Then, when I had almost gone to sleep, a lot of things happened at once. A unit of screaming cataphracts came hurtling into our frontline. The only warning given had been a volley of Javelins just minutes earlier. These had which caught the commander's own unit of horsemen. He and some nearby veterans scrambled to then halt the following lancers, which seemed to be intent on barrelling through to our tents. The excitement of it all actually got our boys on the left to bestir themselves from their vantage on a hill and make their way awkwardly down to at least contribute something if asked. The quick enemy action had exposed a gap between the main line in front of the camp and our light troops pushing on the right. What we had in reserve was already committed so I pray we don't betray Roman honour before Mars and hold the barbarians. Somehow.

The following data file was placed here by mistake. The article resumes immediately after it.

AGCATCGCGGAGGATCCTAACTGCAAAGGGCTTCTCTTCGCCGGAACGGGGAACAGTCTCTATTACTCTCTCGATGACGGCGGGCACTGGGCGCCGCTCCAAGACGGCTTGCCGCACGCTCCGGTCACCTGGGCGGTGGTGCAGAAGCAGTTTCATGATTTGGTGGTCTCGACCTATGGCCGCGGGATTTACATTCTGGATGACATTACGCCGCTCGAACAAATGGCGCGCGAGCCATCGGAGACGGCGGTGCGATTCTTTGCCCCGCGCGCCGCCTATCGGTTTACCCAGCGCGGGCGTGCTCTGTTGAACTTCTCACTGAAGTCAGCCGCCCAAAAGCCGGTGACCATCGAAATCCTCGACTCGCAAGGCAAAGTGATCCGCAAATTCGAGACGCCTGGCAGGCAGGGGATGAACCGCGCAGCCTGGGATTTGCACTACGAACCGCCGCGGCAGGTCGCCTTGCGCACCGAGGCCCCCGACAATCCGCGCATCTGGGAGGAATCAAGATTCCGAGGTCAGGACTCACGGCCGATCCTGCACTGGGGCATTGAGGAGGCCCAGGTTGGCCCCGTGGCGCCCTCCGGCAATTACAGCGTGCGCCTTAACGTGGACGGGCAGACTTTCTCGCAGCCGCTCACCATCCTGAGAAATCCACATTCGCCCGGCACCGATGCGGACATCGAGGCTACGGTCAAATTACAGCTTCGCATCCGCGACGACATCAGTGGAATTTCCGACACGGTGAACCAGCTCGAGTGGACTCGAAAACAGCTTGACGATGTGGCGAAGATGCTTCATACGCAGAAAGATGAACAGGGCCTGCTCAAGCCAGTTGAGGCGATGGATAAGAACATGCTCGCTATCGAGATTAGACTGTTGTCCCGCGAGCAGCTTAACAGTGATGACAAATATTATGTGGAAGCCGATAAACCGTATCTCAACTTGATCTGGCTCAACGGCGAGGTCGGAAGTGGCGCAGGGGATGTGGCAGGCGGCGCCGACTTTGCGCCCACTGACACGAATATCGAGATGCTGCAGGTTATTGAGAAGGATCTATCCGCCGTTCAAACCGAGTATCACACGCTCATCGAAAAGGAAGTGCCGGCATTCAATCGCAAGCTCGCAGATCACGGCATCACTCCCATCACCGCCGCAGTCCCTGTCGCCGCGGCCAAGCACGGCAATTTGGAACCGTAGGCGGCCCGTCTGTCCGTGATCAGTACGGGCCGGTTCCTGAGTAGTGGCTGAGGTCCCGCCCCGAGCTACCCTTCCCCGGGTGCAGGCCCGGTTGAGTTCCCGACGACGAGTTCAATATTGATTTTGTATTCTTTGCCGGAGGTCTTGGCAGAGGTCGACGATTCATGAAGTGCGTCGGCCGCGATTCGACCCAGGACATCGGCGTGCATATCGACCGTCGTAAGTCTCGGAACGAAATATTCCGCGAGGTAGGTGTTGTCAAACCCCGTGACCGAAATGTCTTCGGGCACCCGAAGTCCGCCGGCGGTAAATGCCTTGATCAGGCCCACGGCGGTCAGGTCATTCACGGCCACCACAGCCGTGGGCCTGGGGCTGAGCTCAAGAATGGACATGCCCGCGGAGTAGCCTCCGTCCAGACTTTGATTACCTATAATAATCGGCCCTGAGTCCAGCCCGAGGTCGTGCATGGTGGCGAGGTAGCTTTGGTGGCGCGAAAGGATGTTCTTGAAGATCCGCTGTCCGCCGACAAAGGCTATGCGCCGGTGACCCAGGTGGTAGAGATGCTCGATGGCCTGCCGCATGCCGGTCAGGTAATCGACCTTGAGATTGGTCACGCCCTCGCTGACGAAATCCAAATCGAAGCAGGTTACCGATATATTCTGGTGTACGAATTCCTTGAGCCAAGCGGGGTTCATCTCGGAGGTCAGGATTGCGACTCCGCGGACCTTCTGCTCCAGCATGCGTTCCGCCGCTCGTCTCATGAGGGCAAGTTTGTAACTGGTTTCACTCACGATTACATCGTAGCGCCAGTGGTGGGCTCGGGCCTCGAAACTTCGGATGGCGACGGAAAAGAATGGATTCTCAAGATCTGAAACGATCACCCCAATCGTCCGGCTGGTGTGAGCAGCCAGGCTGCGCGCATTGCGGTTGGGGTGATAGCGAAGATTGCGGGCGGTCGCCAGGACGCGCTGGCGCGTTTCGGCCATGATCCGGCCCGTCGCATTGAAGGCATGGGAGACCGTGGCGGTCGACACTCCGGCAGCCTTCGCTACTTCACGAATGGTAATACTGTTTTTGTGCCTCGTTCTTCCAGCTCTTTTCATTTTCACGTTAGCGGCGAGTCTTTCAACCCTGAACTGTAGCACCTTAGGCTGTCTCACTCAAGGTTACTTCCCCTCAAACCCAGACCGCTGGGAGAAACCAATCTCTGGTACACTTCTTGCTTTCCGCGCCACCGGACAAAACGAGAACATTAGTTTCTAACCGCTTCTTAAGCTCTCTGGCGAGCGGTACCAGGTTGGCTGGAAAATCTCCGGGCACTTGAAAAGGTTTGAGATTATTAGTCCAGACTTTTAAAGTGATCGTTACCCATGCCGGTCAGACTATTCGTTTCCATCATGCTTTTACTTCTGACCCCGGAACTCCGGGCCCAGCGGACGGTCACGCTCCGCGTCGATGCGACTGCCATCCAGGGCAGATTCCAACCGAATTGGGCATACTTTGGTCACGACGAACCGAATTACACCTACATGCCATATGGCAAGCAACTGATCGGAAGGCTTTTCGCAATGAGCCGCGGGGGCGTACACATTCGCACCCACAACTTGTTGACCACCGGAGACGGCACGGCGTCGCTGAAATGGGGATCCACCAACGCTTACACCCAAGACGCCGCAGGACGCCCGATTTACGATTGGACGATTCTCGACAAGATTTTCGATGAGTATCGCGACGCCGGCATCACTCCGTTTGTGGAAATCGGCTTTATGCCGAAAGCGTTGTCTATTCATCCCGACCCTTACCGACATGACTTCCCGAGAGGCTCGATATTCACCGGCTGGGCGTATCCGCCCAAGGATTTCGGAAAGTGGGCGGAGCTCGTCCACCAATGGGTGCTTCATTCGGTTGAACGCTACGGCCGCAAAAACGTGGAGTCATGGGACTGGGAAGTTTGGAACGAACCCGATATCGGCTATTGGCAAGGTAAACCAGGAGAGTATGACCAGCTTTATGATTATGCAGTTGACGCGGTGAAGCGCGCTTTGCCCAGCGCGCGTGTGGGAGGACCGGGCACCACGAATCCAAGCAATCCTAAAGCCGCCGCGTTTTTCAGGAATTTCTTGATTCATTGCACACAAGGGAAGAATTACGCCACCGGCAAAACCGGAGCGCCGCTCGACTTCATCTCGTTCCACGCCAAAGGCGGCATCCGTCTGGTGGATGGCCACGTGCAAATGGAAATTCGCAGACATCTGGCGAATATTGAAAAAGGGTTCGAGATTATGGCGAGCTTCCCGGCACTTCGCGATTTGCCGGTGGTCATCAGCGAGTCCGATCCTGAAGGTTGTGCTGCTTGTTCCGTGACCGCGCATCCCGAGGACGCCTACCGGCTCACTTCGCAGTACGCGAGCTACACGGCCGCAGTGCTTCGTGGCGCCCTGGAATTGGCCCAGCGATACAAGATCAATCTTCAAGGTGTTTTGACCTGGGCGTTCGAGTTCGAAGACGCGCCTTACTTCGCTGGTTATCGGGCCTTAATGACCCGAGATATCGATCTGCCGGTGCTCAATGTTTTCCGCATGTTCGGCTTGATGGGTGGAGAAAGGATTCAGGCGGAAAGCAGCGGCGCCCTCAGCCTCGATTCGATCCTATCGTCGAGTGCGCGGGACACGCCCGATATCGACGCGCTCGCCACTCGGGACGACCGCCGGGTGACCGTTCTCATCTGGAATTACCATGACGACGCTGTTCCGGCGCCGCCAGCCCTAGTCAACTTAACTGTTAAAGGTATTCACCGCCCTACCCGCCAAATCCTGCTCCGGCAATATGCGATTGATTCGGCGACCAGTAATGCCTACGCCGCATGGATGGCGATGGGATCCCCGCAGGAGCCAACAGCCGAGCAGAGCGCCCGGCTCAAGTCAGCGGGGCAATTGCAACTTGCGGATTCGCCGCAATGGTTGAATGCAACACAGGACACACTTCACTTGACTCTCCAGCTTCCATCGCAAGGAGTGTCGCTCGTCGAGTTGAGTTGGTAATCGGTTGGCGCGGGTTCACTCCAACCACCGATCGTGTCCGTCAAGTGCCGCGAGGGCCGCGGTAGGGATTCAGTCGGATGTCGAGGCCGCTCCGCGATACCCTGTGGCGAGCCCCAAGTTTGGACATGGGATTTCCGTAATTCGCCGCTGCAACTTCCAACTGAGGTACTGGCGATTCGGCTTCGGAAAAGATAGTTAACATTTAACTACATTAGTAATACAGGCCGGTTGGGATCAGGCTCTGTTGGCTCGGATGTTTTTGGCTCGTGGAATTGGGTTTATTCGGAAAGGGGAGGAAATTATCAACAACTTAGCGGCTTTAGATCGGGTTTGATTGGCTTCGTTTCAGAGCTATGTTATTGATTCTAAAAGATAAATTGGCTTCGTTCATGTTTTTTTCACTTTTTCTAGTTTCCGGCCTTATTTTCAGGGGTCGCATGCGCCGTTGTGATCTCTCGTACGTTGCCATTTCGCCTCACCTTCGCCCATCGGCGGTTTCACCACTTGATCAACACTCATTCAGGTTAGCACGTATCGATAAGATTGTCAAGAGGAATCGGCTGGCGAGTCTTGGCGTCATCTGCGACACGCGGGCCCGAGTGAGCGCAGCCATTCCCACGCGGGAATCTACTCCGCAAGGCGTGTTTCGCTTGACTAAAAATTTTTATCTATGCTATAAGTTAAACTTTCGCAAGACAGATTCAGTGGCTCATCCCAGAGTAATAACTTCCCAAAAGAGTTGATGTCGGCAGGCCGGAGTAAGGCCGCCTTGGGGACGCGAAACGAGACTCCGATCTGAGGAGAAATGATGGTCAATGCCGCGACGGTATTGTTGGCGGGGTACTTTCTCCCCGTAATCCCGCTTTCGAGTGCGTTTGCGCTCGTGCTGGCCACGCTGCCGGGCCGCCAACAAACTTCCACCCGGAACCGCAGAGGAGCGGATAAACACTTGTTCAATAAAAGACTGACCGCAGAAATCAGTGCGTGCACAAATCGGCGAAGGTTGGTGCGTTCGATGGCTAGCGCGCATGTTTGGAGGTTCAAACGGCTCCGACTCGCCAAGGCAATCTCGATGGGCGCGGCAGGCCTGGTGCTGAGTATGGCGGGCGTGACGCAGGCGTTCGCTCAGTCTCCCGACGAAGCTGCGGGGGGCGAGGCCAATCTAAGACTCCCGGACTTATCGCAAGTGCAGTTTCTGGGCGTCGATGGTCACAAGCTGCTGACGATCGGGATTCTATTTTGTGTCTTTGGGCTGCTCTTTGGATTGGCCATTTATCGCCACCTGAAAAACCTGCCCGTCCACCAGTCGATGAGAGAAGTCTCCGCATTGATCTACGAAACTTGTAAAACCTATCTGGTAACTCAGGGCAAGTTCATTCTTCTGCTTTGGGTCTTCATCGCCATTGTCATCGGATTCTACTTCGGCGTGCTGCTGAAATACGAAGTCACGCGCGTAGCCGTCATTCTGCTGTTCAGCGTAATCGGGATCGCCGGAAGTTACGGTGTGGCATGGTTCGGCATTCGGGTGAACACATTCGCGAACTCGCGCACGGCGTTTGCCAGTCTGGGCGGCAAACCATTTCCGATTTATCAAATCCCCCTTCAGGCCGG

It got even messier when the enemy sent their minimal amount of light foot on our left to interfere with the Praetorians and so clear a path for the rest of their lancers to make for our centre. They must have got those guys real drunk or told them a lot of lies before they went in. They didn't last to long once in gladius range (we seem to have been supplied dud pilium) of the glory boys. Nice of the ailing philosopher-emperor to loan them to us.